The 2023 SA wine grape harvest is expected to be smaller than last year. While the decline is nothing drastic, it is supposed to be the fourth smallest in the past 17 years and in an industry with exceptionally tight margins, economy of scale is always important. But lower volumes might have a positive impact on pricing, something that is crucial from a seller’s perspective if you consider that 38% of wine farms operate at a loss. How important is the size of the harvest though, and what other expectations do we have of the 2023 vintage?
Vinpro, the SA wine industry body, estimates the current harvest to be 6% down on the previous vintage. (Read more) In general this is a result of:
- Dryish conditions with less water for irrigation due to lower winter rains and snow. (The Northern Cape vineyards are an exception here with better rains.)
- Hale in some of the biggest wine regions – Paarl, Robertson and Worcester.
- Disease, especially powdery mildew, after the thunderstorms we experienced in early December.
- Less irrigation due to load shedding.
- Sunburn from the heat spikes in late December and early January.
- The trend of more vineyards being uprooted than planted.
Other than being smaller, the 2023 harvest is expected to be more expensive than previous years. South Africans might have become used to inflation but rising labour cost and the drastic increase in the price of amongst others, fertilisers and diesel, will have a definite impact on production cost this season. No wonder that Agriculture is putting pressure on Government about the 18% electricity price increase announced by Eskom earlier this year. The unreliability of power supply will be a big challenge this season. Planning and adapting are essential to the pressing season, but load shedding uncertainty makes that a real challenge. (Watch: Rolling blackouts cripple Western Cape Agricultural Exports)
With a value-driven focus from both WOSA and Vinpro, is volume that important? At last week’s industry day, Vinpro’s Rico Basson shared his dream that by 2030, SA wine production will not be able to fulfil volume expectations at the lower end and that we will be importing Spanish wine to fill bag in box demand. The long-term focus is on value and producing premium wines at more sustainable prices. Making ends meet in the meantime, is of course the challenge.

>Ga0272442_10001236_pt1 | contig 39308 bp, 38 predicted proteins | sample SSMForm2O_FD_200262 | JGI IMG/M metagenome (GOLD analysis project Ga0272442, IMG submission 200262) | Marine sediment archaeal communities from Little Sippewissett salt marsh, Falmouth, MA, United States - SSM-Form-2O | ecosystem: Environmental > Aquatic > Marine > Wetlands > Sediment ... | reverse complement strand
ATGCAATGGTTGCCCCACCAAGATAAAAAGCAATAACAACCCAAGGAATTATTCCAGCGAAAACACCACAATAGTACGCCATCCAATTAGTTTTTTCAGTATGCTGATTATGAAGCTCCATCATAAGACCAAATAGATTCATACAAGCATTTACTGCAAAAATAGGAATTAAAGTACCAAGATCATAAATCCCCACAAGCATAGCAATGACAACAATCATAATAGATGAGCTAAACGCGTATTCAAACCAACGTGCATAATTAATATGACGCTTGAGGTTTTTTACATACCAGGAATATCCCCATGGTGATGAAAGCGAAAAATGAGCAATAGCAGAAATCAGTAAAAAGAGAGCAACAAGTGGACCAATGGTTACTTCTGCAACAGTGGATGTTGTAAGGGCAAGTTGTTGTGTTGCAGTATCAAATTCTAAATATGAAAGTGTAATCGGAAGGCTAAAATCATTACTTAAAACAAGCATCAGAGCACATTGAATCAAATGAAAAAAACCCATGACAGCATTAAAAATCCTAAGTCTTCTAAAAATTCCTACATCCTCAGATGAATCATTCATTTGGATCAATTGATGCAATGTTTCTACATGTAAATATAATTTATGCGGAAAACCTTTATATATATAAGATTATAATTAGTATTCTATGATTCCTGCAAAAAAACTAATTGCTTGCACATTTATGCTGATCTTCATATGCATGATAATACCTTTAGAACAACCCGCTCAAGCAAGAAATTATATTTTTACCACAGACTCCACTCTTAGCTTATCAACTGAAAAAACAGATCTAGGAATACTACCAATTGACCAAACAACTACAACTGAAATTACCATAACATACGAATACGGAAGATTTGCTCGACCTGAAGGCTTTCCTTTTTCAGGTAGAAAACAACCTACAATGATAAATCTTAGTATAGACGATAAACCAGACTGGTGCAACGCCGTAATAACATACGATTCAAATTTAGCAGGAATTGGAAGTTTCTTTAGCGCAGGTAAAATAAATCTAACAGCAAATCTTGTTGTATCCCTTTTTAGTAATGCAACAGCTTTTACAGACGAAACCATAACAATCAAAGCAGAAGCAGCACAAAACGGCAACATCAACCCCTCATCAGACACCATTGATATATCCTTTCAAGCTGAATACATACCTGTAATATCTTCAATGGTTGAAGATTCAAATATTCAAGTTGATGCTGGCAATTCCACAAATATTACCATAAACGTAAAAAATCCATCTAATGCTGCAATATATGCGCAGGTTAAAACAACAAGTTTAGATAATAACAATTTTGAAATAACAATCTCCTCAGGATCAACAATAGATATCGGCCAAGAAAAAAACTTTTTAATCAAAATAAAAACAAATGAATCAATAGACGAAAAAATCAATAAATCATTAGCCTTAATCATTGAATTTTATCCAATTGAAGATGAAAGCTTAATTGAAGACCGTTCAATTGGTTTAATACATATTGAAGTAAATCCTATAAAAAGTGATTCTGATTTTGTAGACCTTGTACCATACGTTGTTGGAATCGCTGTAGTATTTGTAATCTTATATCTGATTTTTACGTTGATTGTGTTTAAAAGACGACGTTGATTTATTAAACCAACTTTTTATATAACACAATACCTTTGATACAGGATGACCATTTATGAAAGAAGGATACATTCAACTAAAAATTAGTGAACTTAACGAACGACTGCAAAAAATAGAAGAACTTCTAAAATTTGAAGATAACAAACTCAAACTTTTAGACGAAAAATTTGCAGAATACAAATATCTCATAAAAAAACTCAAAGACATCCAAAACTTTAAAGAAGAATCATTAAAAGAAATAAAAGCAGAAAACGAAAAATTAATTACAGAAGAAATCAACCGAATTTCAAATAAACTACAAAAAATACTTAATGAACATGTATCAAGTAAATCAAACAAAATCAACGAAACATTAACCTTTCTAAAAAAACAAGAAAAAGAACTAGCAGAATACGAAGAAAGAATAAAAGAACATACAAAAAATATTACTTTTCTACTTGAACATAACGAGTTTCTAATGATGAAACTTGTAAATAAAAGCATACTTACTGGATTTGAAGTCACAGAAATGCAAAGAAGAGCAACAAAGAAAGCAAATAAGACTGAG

Such a premium focus should perhaps make quality more important than volume. Although it is still early to remark on the quality of the 2023 vintage, there is reason for optimism after a decent winter. At La Motte we were lucky to escape exceptional dry conditions and hale. Vineyard canopies protected bunches from sun damage and although temperatures were high, we had fewer spikes and enough water to ensure heat resistance. Timeous intervention with powdery mildew kept disease at bay and the grapes are healthy. We are happy with the sugar and acid analysis up to this point and Cellarmaster Edmund Terblanche is especially happy with the flavour concentration. Yields on La Motte seem slightly better than industry predictions. With Chardonnay and Pinot Noir destined for MCC already in the cellar, we have capitalised on the welcome respite from the heat this week to start with the harvest of our 2023 Sauvignon Blanc.
Although the harvest started two weeks earlier than expected, our vineyard and cellar teams are ready and we’re delighted to have a harvest hand from Germany bringing a different accent and sense of humour to the winery.
The anticipation of harvest time is tangible in the Franschhoek Wine Valley and I know it is something we share with all the other wine growing areas. Let’s capitalise on the positive energy, hope for some Eskom efficiency and enjoy the charm of the season as well as the exceptional product we are lucky enough to work with every day. Wishing everyone a successful harvest!
Featured image: With me at the annual La Motte Blessing of the Harvest Ceremony were Joeline, Brian, Liezl, Ashwill, Ashrick, Nigel and Marika from our teams in the vineyards, cellar and kitchen.
Article shared from HeinonWine by La Motte CEO Hein Koegelenberg.